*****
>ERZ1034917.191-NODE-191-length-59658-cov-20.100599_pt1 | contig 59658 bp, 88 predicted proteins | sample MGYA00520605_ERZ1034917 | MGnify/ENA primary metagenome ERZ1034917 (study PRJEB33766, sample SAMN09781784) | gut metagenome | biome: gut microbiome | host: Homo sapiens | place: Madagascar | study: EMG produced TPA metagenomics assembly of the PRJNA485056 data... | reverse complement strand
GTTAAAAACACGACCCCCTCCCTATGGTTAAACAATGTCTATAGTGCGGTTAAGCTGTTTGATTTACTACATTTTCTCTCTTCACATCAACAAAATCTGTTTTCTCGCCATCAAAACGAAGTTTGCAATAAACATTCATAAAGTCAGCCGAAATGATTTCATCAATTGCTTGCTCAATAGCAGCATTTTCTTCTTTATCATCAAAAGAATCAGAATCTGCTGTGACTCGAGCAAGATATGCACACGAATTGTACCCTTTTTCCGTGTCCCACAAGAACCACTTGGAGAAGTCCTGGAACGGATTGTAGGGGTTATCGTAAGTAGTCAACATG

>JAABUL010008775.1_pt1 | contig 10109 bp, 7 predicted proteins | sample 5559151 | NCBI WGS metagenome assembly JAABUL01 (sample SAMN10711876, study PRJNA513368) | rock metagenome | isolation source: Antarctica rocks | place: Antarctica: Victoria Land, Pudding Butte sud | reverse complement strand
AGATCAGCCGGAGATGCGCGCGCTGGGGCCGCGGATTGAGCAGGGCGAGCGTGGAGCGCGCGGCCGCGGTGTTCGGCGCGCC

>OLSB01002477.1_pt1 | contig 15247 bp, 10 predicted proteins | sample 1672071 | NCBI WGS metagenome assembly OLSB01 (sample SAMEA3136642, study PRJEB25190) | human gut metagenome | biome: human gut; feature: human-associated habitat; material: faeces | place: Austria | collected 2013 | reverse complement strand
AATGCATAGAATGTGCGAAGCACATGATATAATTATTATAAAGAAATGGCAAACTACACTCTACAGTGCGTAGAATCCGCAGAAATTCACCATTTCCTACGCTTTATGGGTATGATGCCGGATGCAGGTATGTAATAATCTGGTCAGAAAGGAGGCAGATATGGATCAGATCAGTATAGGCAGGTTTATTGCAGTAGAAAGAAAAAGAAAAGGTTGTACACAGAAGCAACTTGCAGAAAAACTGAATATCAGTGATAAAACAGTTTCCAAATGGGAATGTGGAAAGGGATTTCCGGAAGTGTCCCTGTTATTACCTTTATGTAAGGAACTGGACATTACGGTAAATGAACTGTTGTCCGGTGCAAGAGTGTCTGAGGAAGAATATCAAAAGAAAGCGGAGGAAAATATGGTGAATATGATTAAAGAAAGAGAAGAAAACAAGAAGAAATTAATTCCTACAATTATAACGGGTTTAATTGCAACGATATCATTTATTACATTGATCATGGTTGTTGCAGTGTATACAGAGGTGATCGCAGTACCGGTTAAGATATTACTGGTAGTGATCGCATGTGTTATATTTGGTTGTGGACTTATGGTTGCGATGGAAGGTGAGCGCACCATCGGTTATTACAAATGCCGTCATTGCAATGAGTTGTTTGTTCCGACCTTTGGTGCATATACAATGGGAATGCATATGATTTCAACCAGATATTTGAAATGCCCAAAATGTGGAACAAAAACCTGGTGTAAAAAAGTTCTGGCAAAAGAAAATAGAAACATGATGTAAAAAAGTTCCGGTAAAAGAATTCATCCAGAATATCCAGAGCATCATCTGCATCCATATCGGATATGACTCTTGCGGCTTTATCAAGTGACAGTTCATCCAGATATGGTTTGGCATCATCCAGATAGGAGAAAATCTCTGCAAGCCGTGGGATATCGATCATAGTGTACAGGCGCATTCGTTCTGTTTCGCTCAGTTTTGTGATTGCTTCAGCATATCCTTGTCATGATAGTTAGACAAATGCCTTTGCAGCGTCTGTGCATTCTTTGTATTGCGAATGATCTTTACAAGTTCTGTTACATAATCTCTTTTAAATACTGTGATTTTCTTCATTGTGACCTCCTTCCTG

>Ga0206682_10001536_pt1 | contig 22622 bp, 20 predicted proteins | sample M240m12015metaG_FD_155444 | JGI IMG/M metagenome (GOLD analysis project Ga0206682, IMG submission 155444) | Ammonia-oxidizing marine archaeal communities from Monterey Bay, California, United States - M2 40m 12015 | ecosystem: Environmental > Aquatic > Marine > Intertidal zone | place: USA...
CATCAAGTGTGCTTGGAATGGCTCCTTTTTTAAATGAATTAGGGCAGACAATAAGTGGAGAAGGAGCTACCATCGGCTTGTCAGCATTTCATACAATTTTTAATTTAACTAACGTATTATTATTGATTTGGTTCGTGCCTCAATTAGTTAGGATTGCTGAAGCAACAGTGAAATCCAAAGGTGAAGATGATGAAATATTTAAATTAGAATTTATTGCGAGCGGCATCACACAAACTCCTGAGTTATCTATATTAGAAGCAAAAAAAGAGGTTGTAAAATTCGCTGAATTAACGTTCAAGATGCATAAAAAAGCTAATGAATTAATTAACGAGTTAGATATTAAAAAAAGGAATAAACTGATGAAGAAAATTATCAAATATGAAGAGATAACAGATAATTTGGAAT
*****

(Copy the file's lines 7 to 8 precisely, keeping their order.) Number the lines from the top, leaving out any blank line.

>Ga0206682_10001536_pt1 | contig 22622 bp, 20 predicted proteins | sample M240m12015metaG_FD_155444 | JGI IMG/M metagenome (GOLD analysis project Ga0206682, IMG submission 155444) | Ammonia-oxidizing marine archaeal communities from Monterey Bay, California, United States - M2 40m 12015 | ecosystem: Environmental > Aquatic > Marine > Intertidal zone | place: USA...
CATCAAGTGTGCTTGGAATGGCTCCTTTTTTAAATGAATTAGGGCAGACAATAAGTGGAGAAGGAGCTACCATCGGCTTGTCAGCATTTCATACAATTTTTAATTTAACTAACGTATTATTATTGATTTGGTTCGTGCCTCAATTAGTTAGGATTGCTGAAGCAACAGTGAAATCCAAAGGTGAAGATGATGAAATATTTAAATTAGAATTTATTGCGAGCGGCATCACACAAACTCCTGAGTTATCTATATTAGAAGCAAAAAAAGAGGTTGTAAAATTCGCTGAATTAACGTTCAAGATGCATAAAAAAGCTAATGAATTAATTAACGAGTTAGATATTAAAAAAAGGAATAAACTGATGAAGAAAATTATCAAATATGAAGAGATAACAGATAATTTGGAAT